in a project that I am working on we have been tasked with eliminating PGP while providing sufficient security to protect payment files only within the Company's trusted network. We arrived at HMAC SHA256. Assuming that we can keep the key private and refresh the (128 bit) key annually, can someone comment on how difficult it would be to compute the key if an attacker got the plaintext and the hash? The files on average are about 2mb in size.


With regards to the algorithm, HMAC-SHA256 is considered very secure. As with most symmetric algorithms it can probably not be proven secure, but that should not worry you overmuch.

The most important security consideration with HMAC is to use a time consistent compare when verifying the authentication tag. A 256 bit key could be considered for the simple reason that the overhead won't make any difference when ~2MB files are being protected.

It's probably better to focus on other parts of the system security and make sure you implement the key management well.

  • $\begingroup$ Maarten, thanks very much for the reply! I'm not going to pretend to know what a time consistent compare is - my understanding was that the endpoint in our private network that would be authenticating the HMAC hash would (of course) have the same private key and would recompute the HMAC SHA256 hash and then compare newly computed hash to original hash. Is this not correct or am I missing something? $\endgroup$ – Jim-Marshall Apr 20 '15 at 22:49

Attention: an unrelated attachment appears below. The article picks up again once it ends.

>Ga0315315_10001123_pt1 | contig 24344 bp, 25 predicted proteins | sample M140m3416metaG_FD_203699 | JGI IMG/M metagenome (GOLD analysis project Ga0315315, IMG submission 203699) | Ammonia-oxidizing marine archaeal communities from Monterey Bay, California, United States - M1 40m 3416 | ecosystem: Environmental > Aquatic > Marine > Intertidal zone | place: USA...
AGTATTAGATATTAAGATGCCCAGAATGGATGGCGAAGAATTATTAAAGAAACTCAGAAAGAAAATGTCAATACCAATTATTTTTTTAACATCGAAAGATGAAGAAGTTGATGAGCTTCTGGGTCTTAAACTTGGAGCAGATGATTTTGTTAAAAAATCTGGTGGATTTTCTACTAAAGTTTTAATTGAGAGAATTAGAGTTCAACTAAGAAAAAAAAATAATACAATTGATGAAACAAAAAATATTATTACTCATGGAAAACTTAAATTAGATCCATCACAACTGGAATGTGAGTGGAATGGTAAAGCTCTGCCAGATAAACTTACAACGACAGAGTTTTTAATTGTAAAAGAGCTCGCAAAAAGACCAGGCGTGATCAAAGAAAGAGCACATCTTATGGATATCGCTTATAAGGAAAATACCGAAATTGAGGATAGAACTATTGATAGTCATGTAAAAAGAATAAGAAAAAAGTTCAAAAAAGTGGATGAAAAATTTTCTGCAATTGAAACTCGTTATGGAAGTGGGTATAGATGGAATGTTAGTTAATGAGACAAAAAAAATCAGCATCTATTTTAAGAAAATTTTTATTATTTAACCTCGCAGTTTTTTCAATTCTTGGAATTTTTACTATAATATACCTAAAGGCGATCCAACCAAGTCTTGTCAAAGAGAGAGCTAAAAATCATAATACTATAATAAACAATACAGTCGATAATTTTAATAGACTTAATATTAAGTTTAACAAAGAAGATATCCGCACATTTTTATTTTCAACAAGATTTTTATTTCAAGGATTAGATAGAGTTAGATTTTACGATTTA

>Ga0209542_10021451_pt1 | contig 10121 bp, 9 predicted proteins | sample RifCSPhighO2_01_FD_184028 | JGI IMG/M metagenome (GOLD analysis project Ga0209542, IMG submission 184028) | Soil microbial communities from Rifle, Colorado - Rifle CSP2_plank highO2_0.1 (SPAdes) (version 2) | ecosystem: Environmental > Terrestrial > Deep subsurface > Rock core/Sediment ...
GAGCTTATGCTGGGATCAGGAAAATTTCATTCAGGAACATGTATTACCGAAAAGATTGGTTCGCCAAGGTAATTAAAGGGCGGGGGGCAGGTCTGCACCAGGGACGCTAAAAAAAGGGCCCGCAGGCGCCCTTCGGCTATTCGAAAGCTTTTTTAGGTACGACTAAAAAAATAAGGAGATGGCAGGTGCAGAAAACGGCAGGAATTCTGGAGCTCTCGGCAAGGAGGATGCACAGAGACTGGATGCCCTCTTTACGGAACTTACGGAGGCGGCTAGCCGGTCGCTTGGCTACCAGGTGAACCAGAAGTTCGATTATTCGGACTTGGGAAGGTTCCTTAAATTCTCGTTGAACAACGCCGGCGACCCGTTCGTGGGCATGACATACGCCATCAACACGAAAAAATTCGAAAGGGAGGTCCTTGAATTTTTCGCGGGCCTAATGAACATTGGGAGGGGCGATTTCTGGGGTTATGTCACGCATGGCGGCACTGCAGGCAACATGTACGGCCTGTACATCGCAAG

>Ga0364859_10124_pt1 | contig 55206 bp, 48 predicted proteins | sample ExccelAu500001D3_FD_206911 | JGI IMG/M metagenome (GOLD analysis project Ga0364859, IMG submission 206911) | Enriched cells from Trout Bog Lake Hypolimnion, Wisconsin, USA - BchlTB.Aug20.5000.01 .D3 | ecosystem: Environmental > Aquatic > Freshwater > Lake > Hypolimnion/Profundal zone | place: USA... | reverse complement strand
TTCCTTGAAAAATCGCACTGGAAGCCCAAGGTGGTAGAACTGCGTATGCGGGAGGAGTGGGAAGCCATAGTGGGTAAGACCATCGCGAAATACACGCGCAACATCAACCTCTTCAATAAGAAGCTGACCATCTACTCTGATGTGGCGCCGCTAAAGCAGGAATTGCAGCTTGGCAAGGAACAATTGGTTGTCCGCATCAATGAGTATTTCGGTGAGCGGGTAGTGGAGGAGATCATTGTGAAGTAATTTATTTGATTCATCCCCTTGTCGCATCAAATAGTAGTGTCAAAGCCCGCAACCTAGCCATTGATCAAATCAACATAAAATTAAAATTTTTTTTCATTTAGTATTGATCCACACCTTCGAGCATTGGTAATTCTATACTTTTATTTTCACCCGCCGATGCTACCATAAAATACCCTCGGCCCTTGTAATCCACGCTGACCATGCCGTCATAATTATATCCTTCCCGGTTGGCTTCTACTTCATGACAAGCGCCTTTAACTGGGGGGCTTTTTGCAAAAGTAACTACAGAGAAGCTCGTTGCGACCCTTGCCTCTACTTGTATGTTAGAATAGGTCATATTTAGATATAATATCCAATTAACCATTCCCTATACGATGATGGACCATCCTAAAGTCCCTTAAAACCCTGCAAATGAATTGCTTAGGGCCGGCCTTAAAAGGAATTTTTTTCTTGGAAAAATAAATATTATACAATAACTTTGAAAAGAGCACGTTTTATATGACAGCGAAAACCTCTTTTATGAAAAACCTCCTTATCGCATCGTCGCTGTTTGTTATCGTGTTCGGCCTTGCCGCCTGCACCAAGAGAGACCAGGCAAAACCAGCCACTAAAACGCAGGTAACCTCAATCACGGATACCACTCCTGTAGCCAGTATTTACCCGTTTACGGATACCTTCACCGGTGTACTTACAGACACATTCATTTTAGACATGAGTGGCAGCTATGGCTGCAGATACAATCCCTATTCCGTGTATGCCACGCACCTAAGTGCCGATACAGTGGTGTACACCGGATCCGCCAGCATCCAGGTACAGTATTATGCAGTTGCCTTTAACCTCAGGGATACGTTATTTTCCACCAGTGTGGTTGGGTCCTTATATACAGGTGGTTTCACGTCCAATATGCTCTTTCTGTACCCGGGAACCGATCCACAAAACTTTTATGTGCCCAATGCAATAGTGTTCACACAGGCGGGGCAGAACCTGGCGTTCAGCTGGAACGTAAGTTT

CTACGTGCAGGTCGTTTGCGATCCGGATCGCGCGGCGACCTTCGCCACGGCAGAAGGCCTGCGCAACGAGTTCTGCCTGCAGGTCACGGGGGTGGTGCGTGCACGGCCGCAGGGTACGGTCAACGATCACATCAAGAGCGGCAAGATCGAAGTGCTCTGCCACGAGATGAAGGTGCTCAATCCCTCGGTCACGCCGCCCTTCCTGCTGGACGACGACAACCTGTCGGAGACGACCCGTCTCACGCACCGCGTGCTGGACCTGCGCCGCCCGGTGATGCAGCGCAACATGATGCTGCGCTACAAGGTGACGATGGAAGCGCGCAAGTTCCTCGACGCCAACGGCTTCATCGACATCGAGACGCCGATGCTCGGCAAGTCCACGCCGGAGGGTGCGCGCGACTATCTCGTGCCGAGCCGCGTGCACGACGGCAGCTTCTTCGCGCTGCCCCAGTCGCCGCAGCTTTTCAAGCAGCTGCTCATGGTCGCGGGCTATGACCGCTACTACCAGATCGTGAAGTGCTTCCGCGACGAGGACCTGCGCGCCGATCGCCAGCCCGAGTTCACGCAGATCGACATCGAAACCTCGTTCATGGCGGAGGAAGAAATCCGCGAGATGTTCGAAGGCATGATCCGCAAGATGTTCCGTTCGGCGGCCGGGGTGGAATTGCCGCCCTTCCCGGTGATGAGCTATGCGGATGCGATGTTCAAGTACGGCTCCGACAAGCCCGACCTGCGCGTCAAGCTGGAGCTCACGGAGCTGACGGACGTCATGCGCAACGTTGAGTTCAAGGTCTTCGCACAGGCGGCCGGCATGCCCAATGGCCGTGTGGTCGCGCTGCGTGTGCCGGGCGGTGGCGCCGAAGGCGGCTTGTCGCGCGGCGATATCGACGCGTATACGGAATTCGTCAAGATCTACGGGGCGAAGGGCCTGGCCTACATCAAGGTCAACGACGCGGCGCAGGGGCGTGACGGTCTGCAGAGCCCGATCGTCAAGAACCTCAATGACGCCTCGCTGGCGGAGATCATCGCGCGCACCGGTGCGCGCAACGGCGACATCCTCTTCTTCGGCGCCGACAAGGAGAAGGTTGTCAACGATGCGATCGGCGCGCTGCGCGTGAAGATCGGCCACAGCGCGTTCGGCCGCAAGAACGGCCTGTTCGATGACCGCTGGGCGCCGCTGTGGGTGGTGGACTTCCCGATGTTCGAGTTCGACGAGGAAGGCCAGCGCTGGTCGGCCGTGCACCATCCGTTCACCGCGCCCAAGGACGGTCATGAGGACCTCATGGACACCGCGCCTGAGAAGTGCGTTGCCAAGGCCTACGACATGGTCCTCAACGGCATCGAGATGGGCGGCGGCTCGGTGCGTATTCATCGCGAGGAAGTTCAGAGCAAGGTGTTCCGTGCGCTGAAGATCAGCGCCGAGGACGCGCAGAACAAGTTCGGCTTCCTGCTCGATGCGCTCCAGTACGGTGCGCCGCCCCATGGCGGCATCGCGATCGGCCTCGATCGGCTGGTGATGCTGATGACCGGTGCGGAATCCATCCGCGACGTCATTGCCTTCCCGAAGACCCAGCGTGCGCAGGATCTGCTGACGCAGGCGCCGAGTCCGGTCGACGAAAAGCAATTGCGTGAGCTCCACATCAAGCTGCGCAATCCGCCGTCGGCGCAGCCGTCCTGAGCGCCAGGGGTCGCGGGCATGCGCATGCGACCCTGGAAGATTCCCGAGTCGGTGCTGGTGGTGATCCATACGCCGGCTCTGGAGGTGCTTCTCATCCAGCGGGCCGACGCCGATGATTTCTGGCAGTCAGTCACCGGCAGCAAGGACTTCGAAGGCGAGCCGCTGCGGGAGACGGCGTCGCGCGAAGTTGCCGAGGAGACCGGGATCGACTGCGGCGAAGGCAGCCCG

• $\begingroup$ No, although you normally talk about secret keys instead of private keys for symmetric algorithms. That last compare should be consistent in time, i.e. the compare should not stop at the first bit/byte that is different. Usually that should be taken care of by a verify function in the API, but please check. $\endgroup$ – Maarten Bodewes Apr 20 '15 at 23:13
  • $\begingroup$ Thanks again Mararten - I should have said secret key and not private key. In your opinion, if I have a 256 bit secret key created with a PRF, and I create an HMAC on a 2mb file and then the file and computed SHA256 HMAC are comprimised, how long should I expect (without the use of quantum computing) my key to remain uncomprimised? $\endgroup$ – Jim-Marshall Apr 21 '15 at 0:04
  • $\begingroup$ The timing attacks are on the HMAC value itself, not on the key. The key can only be found by reversing the hash, which should be impossible. It could be that some side channel attacks are able to find the key value by studying the initial rounds of the hash, but as the running doesn't depend on the values of the bits much, that would be a pretty good trick to pull off. $\endgroup$ – Maarten Bodewes Apr 21 '15 at 0:22
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    $\begingroup$ if the comparison leaks timing information, an attacker could brute-force one byte at a time to get a correct HMAC for any message with ~4096 (at most 8192) requests. $\endgroup$ – lily wilson Jun 17 '15 at 16:55

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